We have a love affair with "disruptive" technologies. We have come to recognize these emerging technologies as a part of a broader economic movement towards a "sharing economy." And the financial and mainstream media have attached an aura of "social good" around these technologies. We have seen Uber (UBER) emerge from small startup to become a dominant player in the ride-sharing industry. Anyone who has used Uber can readily recognize that it is simply a superior business model than the old "call a cab" alternative.
Now Airbnb (AIRB), a "home-sharing" service with similar ambitions to Uber, is poised to dominate the hotel business. A $1.5 billion fundraising round just last week valued the company at $25.5 billion, more than the market capitalization of the six largest hotel REITs... combined.
Shares of hotel REITs, which own the underlying property that companies like Marriott ( MAR ) and Hilton ( HLT ) operate, have been tumbling, cutting their market value nearly in half. Despite record low vacancy, limited supply growth, and strong economic tailwinds, these stocks have suffered immensely amid fears that Airbnb is the industry's grim reaper.
As the consensus thesis goes, Airbnb is about to end it all, and make hotels completely obsolete, akin to the taxi medallion in New York City. A flood of available rooms will push down prices in hotels, eating away market share as Airbnb reaches its projected 10% market share from hotels within four years. Like Uber, Airbnb will become the default choice for millennials, and before long, hotels are poised to go the way of the dinosaur.
Or maybe not. Here's the reality: Airbnb is no Uber .
What about Uber makes it a superior choice to the incumbent cab industry? Is it cheaper? Debatable. Sometimes it is, sometimes it isn't. Generally, consumers know it's at least competitive. Cost itself, though, is not the driving force.
The emergence of Uber is a result of three key factors:
- Uber is easier and saves time. There is no time wasted searching through listings of different cab services, or hailing a cab.
- Uber offers a standardized experience. We generally know what to expect when the Uber pulls up to the curb. Yes, the cars are different, but generally they are clean, drivers are friendly and competent, and know they will be held accountable via their rating system.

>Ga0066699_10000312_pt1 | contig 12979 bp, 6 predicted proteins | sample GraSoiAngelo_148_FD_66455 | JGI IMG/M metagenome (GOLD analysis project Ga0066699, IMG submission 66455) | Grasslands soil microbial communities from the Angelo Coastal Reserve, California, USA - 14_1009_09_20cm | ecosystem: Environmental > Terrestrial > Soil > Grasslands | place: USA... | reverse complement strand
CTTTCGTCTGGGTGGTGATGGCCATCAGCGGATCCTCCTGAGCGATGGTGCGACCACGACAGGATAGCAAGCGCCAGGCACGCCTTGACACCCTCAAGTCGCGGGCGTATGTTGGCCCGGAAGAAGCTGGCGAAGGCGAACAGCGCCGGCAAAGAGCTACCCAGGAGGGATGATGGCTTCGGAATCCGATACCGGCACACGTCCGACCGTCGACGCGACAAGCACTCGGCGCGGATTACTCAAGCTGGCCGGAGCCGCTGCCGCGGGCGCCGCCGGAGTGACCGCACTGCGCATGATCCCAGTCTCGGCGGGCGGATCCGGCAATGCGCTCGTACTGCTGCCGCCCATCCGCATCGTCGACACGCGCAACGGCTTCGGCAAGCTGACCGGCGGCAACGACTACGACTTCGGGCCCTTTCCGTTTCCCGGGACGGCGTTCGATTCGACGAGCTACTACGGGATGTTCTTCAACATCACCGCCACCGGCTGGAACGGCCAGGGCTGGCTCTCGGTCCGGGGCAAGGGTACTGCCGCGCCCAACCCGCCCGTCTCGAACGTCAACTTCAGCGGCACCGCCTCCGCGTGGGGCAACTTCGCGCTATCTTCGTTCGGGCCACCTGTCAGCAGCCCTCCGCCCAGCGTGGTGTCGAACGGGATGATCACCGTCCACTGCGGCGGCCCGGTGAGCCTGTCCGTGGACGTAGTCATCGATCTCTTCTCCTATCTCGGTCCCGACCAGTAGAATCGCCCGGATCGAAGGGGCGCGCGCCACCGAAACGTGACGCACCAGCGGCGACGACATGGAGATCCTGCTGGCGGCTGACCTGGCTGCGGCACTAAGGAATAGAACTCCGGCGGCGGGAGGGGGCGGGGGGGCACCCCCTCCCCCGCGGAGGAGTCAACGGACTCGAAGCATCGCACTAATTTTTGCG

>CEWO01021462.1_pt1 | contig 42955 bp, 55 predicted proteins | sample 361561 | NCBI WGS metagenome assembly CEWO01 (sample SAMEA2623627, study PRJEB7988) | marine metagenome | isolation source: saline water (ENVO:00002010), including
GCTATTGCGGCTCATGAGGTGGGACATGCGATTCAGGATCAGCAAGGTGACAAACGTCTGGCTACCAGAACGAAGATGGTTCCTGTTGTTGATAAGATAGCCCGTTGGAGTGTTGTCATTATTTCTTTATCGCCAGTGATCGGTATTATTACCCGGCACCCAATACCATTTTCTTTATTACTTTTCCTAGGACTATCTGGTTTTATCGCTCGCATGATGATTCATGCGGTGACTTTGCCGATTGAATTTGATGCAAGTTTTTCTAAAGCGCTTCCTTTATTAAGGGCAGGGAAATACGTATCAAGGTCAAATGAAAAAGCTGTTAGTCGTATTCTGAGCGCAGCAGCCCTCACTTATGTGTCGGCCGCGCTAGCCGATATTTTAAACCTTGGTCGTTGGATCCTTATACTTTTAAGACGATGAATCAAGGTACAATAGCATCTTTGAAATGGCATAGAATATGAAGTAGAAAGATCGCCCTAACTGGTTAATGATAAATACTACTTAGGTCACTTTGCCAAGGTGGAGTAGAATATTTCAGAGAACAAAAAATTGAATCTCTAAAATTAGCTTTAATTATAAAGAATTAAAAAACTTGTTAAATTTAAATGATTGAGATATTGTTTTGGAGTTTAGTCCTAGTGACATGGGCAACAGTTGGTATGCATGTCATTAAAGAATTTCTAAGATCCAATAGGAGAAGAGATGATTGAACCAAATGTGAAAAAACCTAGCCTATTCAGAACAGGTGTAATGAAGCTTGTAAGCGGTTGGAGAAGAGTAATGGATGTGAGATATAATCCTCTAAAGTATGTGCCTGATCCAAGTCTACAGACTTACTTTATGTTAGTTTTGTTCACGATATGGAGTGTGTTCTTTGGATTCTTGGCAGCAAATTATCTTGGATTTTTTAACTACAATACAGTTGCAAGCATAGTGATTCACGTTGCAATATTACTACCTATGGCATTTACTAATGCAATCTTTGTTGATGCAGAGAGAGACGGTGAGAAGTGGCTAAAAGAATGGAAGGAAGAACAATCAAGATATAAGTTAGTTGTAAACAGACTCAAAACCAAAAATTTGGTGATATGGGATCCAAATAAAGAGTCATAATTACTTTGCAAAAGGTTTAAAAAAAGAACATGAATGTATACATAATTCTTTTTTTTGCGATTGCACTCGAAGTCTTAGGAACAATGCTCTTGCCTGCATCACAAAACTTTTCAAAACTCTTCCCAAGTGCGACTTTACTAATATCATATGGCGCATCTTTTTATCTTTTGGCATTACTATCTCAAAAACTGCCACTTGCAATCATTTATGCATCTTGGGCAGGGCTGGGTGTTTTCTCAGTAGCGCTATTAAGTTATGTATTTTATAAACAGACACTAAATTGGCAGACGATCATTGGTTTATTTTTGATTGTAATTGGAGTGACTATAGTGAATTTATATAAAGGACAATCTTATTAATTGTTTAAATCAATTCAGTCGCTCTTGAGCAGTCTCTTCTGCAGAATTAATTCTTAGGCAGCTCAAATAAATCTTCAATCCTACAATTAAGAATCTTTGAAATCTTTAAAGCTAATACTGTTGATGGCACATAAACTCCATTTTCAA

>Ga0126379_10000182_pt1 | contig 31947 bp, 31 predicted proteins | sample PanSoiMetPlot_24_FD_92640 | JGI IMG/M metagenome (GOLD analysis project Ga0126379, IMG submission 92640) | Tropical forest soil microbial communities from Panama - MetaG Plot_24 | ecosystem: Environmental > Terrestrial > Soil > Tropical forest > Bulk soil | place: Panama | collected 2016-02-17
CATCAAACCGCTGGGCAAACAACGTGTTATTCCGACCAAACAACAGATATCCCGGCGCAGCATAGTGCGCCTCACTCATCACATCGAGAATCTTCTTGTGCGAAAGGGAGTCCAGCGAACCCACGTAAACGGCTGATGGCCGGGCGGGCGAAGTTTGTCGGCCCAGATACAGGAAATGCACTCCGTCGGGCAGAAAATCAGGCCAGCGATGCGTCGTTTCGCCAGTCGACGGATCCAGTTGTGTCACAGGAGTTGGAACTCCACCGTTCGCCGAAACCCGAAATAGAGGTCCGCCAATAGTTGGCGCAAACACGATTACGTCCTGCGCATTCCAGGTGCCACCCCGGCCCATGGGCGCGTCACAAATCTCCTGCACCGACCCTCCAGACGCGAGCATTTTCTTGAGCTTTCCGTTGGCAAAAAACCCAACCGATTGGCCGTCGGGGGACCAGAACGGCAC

- Uber embodies how millennials like to interact: through online interfaces, which require slightly less "social effort." It's the same reason that so many millennials now order pizza online rather than calling the store.
Why are these points important to highlight? Because everything that Uber is, Airbnb is not. In fact, these driving forces behind Uber seem to reinforce the reasons that the millennial generation would choose a hotel over an Airbnb experience.
Let's revisit the reasons why we choose Uber and apply them to hotels and Airbnb:
- Booking a hotel is considerably easier and takes less time than searching through dozens of pages of listings on Airbnb and emailing the host to find out how to access the space. From experience, you have to budget at least an hour of time to find the right room and coordinate with the host. Hotel bookings and check-ins typically take less than ten minutes combined.
- The hotel experience is considerably more standardized than the Airbnb experience. In a hotel, we know there will be soap and shampoo, clean sheets, and more pillows than we know what to do with. There's also a high level of certainty for what to expect in terms of booking, amenities, and security.
- Hotels don't require the level of "social effort" that sharing a room within a house of a stranger may entail.
Do many people love the Airbnb experience? Absolutely. Just as people love Craigslist, the unpredictability of it, the desire to find a bargain, to meet new people, to venture outside their comfort zone, there's a segment of people that absolutely crave that experience. They would take a little extra time to read reviews online, assume the risks associated with the lack of standardization (and perhaps no soap or shampoo), and put in the extra level of "social effort" to make friends while sharing a space with someone they recently met.